As a result, a workshop on “The Future of Urban Agriculture in Gaza” was held in Gaza City at the end of 1998, and the Gaza Urban Agriculture Committee (GUAC) was subsequently established. The potentials of urban agriculture for enhanced food security, employment creation, small enterprise development and environmental management by productive use of urban wastes were acknowledged by a wide range of participants. Individual farmers, farmers union, representatives of governmental and non-governmental organisations, local authorities, researchers and academics have formulated their interest and intentions in developing UA in Gaza in several discussion papers. The three main objectives formulated as an outcome of the workshop are:

Three major stakeholder groups were identified: ministries and municipalities, individual farmers (men and women), NGO’s and universities. A major outcome of the workshop was an overall strategy that has been generated to promote and facilitate UA practices. A supportive legislative framework, more investments in securing safe resources by the authorities, capacity building and technical assistance by farmers and unions together with research, practical and logistical assistance and awareness-raising by universities and NGOs were considered to be major instruments towards creating an encouraging environment for UA practices. GUAC has remained the central consultative body, and the formulated strategy is serving as a general guideline to generate further annual action plans.

UA projects in Gaza

The Palestinian Agricultural Relief Committees (PARC)-Gaza, the leading Palestinian NGO involved in agricultural and rural development, has been the driving force in the creation and support of GUAC. In July 2000, PARC presented the first UA project “Urban agricultural activities in Gaza”. During the two years of project implementation, almost 200 locations received a complete collection of different local types of vegetables and fruit-bearing and flowering trees. This was developed according to a needs assessment conducted for seven types of location: houses located in urban areas, schools, kindergartens, health centres, hospitals, cemeteries and streets. 540 selected families (houses) received 5 egg chickens each. Almost 10,000 trees and seedlings have been delivered to 90 public locations and 100 families. Technical follow-up was conducted during the first three months. Leaflets have been produced to inform the beneficiaries and three debates/workshops served to discuss and evaluate the project. Direct objectives of the project were the greening of the different locations, generating food security and small-scale income generating activities, particularly for women, at the level of the household. Other objectives were, amongst others, awareness-raising about the benefits of UA.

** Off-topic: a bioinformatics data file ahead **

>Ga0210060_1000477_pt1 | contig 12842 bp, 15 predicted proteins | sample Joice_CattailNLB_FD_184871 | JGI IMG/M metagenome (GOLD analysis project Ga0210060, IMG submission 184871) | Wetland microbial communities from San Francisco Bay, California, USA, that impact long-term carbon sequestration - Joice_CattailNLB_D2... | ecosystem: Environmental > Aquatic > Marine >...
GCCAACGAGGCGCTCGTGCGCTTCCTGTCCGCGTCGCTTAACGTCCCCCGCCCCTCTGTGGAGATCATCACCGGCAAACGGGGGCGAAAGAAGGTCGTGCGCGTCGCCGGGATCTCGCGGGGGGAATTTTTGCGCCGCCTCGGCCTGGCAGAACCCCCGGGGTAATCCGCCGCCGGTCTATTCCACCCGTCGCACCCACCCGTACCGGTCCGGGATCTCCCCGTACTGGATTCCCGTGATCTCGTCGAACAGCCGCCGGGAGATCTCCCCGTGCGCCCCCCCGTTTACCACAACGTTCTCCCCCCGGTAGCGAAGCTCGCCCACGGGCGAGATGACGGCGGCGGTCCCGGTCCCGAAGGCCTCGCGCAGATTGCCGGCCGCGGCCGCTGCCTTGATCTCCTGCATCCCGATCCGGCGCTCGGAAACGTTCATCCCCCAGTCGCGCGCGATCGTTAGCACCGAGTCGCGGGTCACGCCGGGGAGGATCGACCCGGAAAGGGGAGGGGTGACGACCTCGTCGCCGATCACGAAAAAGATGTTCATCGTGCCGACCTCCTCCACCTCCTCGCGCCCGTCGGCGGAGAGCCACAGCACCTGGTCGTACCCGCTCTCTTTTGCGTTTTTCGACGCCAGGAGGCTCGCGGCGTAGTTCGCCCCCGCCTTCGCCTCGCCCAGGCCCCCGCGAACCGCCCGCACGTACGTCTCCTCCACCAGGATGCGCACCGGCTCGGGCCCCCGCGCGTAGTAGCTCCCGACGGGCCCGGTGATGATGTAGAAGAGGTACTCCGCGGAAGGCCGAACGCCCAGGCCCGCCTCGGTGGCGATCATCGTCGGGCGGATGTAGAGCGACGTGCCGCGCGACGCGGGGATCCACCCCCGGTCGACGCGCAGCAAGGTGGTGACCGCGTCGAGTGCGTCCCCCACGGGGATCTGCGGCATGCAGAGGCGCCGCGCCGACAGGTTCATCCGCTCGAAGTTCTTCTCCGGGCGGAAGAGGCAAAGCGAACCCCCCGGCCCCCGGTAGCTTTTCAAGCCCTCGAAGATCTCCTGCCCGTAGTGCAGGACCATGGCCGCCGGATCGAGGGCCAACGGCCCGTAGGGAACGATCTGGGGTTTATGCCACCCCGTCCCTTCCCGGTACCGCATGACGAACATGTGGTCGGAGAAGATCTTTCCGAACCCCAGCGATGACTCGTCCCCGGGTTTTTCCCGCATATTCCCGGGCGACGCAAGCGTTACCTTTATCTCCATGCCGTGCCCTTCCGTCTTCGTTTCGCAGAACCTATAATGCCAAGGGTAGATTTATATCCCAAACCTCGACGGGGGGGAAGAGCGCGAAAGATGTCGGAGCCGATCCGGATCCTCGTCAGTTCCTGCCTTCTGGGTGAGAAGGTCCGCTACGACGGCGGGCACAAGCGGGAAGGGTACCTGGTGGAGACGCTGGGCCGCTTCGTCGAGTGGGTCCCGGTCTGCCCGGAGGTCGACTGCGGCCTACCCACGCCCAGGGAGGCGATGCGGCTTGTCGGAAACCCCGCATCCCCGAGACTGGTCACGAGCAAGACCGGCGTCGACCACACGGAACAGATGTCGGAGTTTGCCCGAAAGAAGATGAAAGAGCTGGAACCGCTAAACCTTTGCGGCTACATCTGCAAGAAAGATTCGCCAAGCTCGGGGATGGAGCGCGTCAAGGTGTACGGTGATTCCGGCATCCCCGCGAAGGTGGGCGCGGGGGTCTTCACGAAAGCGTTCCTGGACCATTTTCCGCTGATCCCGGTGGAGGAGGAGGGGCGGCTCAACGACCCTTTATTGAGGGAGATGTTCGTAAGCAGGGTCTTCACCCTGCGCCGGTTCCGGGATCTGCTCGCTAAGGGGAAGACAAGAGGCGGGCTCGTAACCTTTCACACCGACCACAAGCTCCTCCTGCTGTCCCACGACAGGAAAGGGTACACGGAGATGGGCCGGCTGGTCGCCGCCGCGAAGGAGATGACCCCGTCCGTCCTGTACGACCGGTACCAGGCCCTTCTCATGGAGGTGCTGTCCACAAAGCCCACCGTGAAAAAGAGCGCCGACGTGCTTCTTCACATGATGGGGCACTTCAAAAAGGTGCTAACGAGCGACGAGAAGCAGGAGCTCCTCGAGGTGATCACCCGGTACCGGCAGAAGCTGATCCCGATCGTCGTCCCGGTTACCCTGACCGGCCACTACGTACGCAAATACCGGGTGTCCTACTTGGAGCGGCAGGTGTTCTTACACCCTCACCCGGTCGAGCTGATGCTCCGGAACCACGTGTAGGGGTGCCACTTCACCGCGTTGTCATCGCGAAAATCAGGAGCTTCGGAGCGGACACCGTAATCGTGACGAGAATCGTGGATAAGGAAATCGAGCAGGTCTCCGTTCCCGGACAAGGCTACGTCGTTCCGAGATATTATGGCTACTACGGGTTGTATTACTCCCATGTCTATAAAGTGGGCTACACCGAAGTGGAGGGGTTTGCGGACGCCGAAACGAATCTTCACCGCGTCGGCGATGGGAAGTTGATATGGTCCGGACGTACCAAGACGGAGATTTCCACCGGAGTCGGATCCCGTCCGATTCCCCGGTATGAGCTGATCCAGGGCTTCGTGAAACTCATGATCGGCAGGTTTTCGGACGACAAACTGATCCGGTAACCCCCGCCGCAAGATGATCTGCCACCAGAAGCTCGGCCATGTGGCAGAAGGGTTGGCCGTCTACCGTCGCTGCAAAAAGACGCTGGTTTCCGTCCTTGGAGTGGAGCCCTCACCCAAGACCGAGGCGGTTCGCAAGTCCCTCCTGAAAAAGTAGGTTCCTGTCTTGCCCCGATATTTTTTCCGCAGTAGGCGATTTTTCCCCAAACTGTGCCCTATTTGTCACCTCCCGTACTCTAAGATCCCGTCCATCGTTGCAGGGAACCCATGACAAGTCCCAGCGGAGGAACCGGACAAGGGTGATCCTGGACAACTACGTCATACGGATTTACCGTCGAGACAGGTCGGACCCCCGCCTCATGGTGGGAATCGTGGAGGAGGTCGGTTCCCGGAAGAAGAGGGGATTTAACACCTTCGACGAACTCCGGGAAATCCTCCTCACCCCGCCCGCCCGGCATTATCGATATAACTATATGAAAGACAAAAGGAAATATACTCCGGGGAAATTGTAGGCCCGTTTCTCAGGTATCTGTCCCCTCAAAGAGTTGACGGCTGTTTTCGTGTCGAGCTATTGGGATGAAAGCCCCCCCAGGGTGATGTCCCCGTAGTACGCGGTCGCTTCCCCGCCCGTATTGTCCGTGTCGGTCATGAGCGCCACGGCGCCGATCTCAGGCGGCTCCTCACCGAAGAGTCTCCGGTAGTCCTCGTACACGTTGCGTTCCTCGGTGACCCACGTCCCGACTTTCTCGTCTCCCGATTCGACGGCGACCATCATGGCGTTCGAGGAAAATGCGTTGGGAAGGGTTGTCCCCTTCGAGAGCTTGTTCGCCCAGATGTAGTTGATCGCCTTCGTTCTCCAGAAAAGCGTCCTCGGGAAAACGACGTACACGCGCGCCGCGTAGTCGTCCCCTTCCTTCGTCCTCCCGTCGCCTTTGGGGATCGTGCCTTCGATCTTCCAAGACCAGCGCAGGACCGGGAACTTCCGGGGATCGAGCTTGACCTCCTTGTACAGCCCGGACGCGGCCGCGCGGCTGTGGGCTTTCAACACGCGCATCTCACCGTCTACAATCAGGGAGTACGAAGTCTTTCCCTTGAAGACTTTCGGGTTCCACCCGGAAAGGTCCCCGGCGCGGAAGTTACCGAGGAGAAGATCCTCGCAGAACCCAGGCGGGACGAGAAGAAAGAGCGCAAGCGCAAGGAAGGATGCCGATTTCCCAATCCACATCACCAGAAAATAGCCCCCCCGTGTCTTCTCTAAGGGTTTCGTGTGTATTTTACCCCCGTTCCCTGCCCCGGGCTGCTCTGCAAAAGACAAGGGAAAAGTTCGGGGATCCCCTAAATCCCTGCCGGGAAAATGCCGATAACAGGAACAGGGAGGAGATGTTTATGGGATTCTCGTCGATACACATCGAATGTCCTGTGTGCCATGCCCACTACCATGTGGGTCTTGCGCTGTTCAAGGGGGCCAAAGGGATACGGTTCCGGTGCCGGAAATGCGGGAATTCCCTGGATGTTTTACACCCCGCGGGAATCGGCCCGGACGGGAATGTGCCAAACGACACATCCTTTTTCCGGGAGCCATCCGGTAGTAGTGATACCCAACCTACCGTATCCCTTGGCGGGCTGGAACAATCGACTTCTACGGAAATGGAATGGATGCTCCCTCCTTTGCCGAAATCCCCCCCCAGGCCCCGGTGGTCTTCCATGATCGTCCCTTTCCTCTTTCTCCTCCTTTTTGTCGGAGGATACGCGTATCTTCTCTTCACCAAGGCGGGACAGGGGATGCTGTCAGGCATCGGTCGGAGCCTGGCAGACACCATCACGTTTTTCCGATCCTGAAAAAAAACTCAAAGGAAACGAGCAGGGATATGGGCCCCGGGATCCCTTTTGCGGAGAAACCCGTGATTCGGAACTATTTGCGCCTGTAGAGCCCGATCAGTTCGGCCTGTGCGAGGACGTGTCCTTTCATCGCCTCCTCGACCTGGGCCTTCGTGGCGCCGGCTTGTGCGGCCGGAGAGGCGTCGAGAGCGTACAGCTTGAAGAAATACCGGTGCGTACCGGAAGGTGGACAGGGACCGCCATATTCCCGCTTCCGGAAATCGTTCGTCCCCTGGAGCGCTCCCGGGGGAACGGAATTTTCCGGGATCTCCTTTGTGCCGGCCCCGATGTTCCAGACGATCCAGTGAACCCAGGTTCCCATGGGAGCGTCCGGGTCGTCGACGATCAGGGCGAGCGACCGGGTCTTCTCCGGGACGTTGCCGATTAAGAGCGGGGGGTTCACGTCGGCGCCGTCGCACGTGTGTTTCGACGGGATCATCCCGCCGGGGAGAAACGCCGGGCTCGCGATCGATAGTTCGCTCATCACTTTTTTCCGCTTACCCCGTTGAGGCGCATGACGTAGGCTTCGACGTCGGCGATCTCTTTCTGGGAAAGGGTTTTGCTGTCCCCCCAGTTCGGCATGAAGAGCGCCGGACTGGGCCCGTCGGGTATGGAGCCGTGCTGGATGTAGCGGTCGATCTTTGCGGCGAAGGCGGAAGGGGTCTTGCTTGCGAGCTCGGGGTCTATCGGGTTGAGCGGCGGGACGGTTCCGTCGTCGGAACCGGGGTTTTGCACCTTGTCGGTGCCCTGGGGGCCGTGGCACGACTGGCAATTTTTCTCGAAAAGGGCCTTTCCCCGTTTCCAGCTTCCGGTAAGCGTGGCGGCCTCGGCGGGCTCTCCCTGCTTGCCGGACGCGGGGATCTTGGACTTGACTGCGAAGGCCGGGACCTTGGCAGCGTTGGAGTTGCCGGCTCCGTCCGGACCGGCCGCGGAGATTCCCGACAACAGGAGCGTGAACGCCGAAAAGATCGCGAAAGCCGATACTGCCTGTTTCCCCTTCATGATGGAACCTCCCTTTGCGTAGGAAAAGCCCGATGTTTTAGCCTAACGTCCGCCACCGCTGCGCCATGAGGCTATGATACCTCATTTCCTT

In March 2003, a second project on “Supporting and encouraging initiatives of urban agriculture in Gaza Refugee Camps” is being proposed. This one-year project would run for one year in three refugee camps. The basic project strategy remains unchanged; 150 families with access to a rooftop or yard (50-150 m²) will be selected together with 24 public locations to receive trees, seedlings and seeds. Another 150 families will receive 10 domestic pigeons. Besides the workshops, the educational objective will be developed through the organisation of study tours for school pupils and the targeted families in the camps. Emphasis on participation at the grassroots in all stages of the project was added as a general aim of the project. Techniques of rainwater collection and safe handling of grey water are integrated as an important issue of education. The technical follow-up was extended throughout the whole duration of this second project. Improvement of local health and environment are proposed as the indicators to measure the sustainable impact of the project.


Gaza is still characterised by a rapid increase of population and expansion of cities and refugee camps. Large-scale, export-oriented agricultural production has reached its limits of land-use availability and, at the same time, is confronted with the socio-economic demands related to food insecurity and the need for income generation. Chemically intensive, unsustainable farming practices are leading to soil degradation, depletion and contamination of the vulnerable water resources. Increasing competition among urban needs makes soil and especially water very limited resources.

“Agriculture in Gaza is already more urban than rural” was one of the conclusions of the GUAC workshop in 1998, referring to the high degree of urbanisation of the area. An official at the Ministry of Planning went further by stating at that meeting: “All agriculture in Gaza can be considered to be urban agriculture.” The main conclusion of the workshop was that, considering the prevailing problems in the agricultural sector, the potentials for UA in Gaza simply cannot afford to be neglected. To cash on these potentials, GUAC aims at a wide-reaching strategy carried out by the active participation of stakeholders at all levels of society. Supportive policies, awareness raising, educational training and institutional development are, amongst others, tools that are considered to be preliminary steps towards promotion and facilitation of UA practices.

At regional level, PARC is working actively with other regional and international partners organizations to establish the first regional network for urban agriculture within MENA region, this network has been recently declared in a distinguished regional workshop organized last September.2005 in Beriut/Amman.

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February 20, 2006

Published by City Farmer
Canada's Office of Urban Agriculture